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Does Witchcraft Really Work in Football?

A 4-minute 48seconds video went viral last week causing a stir around the continent.

The footage features a derby clash Mukura Victory and Rayon Sports in the Rwandan Premier League. A particular player referred as Moussa Camara stole the show. His team were trailing a goal down. Upon seeing his three attempts on goal rattle agonisingly on the wood work, Camara, convinced his failure to score is the work of magic, took matters into his own hands, throwing a charm in the opponents’ goal post before scoring moments later.

Not that the charm aided Moussa to score but the short distance between the time he casted the spell and his goal timing -20 seconds –was what had tongues-wagging.

Under pressure, Rwandan League organizing Committee -who have given little prominence to the age-old act, perceiving it as unable to influence outcome of a game –have been forced to enact laws banning witchcraft in football after seeing players fight over spell-casting in the pitch.

[perfectpullquote align=”full” cite=”” link=”” color=”” class=”” size=””]“In FERWAFA (Federation of Rwanda Football Association) statutes, we don’t have any law punishing the use of witchcraft because there is nowhere in the world where it has been proven that it can influence the outcome of a game. However, with the violence between players because of allegations that one team is using it, we have decided to enact laws,” [/perfectpullquote]

the Ugandan FA says in a statement.
The game ended one-all after Camara’s goal.
It is not uncommon at the length which people in football –players, coaches and even supporters –go to in desperate bids to win games.

From bathing with prepared holy waters to sipping portions of urine mixed with substances, throwing row eggs and, in the most bizarre of all, to burying live goats to deter opponents from scoring –football has seen it all.

But the million dollar question lingers whether witchcraft can really influence outcome of matches.

Of course no one manager or player has come out plain to admit the dark-age art can affect matches.

Months ago, a similar issue dogged Gambian football but not as huge of a buzz compare to the attention the Camara incident has garnered.

It occurred during a Super Nawettan game –the equivalent almost First Division in that country – in a make or break encounter featuring rivals teams Sukuta and Bakau.

It all started moments before Sukuta came from a goal down to overturn the thrilling tie to their favour against 10-man Bakau. Sukuta have had a couple of begging goal chances unbelievably rattling on the crossbar. While their strikers’ profligacy in front of goal left much to be desired, however, the rate at which they kept clattering strikes at the Bakau goal mouth without scoring had hundreds of spectator’s gob-smacked.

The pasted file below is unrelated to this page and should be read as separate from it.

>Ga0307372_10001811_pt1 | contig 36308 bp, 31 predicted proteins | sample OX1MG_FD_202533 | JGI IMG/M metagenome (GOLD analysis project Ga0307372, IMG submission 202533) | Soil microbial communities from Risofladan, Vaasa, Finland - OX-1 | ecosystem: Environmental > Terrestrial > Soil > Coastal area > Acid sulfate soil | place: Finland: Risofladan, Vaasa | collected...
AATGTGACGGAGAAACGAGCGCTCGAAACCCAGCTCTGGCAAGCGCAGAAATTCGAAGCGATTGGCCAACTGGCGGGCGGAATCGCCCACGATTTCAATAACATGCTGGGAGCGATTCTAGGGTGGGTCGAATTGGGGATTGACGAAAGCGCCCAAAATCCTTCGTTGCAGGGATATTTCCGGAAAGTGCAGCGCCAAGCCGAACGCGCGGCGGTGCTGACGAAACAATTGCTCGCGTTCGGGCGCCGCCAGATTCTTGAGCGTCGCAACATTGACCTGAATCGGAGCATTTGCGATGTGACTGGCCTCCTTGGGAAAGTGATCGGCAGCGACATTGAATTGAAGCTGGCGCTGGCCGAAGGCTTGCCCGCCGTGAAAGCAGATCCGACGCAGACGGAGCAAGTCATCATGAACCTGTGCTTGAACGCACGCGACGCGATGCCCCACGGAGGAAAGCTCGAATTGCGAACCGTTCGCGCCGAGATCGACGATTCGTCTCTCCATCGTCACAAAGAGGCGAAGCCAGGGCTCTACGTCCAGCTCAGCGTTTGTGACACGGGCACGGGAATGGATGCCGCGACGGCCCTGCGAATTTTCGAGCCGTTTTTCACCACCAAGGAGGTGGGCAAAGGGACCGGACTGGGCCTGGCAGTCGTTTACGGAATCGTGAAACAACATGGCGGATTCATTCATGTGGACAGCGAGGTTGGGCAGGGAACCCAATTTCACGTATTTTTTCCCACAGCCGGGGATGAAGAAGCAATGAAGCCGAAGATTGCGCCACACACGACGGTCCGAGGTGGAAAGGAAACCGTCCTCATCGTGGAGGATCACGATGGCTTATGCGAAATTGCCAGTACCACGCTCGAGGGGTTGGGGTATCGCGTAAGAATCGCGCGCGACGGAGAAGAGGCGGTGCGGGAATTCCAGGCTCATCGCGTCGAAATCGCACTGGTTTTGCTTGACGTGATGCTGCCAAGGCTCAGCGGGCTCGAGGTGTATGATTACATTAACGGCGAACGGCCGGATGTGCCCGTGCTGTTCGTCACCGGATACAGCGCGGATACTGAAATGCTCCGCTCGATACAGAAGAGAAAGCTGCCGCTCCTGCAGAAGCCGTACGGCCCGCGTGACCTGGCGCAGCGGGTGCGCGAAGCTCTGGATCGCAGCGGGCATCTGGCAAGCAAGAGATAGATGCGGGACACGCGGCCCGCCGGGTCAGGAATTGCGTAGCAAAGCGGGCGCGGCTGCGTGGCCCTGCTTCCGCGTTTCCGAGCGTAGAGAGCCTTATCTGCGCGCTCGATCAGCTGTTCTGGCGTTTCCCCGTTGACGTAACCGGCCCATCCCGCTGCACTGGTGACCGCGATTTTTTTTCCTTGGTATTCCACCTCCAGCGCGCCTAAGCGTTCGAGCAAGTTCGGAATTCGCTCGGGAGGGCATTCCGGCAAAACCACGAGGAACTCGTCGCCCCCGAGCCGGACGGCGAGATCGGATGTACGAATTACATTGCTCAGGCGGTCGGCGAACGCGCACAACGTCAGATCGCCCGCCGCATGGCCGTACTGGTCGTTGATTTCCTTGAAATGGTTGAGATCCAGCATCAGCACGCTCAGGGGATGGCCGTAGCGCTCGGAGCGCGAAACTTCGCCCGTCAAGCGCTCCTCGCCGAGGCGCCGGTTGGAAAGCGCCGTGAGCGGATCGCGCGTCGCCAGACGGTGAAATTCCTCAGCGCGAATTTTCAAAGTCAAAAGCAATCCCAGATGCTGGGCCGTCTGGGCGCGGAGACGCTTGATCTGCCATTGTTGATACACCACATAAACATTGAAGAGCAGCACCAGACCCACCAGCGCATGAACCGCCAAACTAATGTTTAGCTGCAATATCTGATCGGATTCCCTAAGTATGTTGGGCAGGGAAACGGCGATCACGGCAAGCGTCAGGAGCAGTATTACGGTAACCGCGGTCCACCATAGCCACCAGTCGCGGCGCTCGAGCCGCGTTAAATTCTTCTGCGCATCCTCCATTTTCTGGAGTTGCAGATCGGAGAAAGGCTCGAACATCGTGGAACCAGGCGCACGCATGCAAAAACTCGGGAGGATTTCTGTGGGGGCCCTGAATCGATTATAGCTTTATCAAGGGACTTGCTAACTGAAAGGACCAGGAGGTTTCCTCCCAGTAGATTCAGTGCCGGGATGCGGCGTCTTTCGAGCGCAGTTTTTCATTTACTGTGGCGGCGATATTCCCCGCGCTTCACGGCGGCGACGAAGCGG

Murmurings of black magic at this juncture, soon began making the rounds and matters were not helped by Bakau goalkeeper’s antics to pass on a knotted juju to the in-coming goalkeeper after being sent off.

The particular net-minder got his marching orders for accumulating two yellow cards and rather reluctantly walked off the pitch before unfastening a knotted charm on his waist, on the pitch fringes, surrounded by members of the Bakau technical bench.

Sukuta a minute later scored to win the game 2-1.

Ducor Sports has obtained never before seen pictures of that controversial moment that had fans frowning over the casting of spells in the pitch.

Below are a collage photos chronicling that dramatic moment.

juju2The goalkeeper, flanked by his Bakau teammates, is consoled upon being told to leave the pitch.


juju3Still distressed, the net-minder walks off the Serrekunda East football park headed for the exit door.


Off pitch-bound, the Bakau goalie began from the starting lineup but sees his stay on the pitch shortened.


Immediately after reaching the pitch fringes, the red-carded net-minder is surrounded by Bakau’s technical bench for a reason you will get to see in the subsequent photographs.


The Bakau officials immediately get to work helping the surrounded keeper untie what visibly looks like a knotted rope in the presence of fourth female referee Jama Njie and a linesman.



 What very much appears to be a knotted string is being taken off the keeper to be passed to the waiting new goalkeeper with fourth referee Yama Njie seen in the background

Having changed keeper, Bakau would go on to concede two incredible goals leaving them with a solitary point in Group B following a goalless draw with Banjul in their opening tie.

This is not the first time cries of black magic is dogging Gambian football. Gambia senior team goalkeeper in 2012 against Algeria, was also captured on video pouring a substance-like content on Gambia’s goalmouth before resumption of play in a match the Scorpions later lost 2-1 at home.

Below is a video link of Gambia’s keeper juju practice before a full parked stadium.

No one report has emerged describing in glowing details how the use of spells has won a team a tournament. Yet still, witchcraft, as old as it might be, remain highly practiced which brings us back to the question does black magic really work in football?


Featured Photo: The Bakau goalkeeper is here seen lowering his head in disbelief after getting sent off for indiscipline(Courtesy of Ducor Sport, Sulayman Bah)

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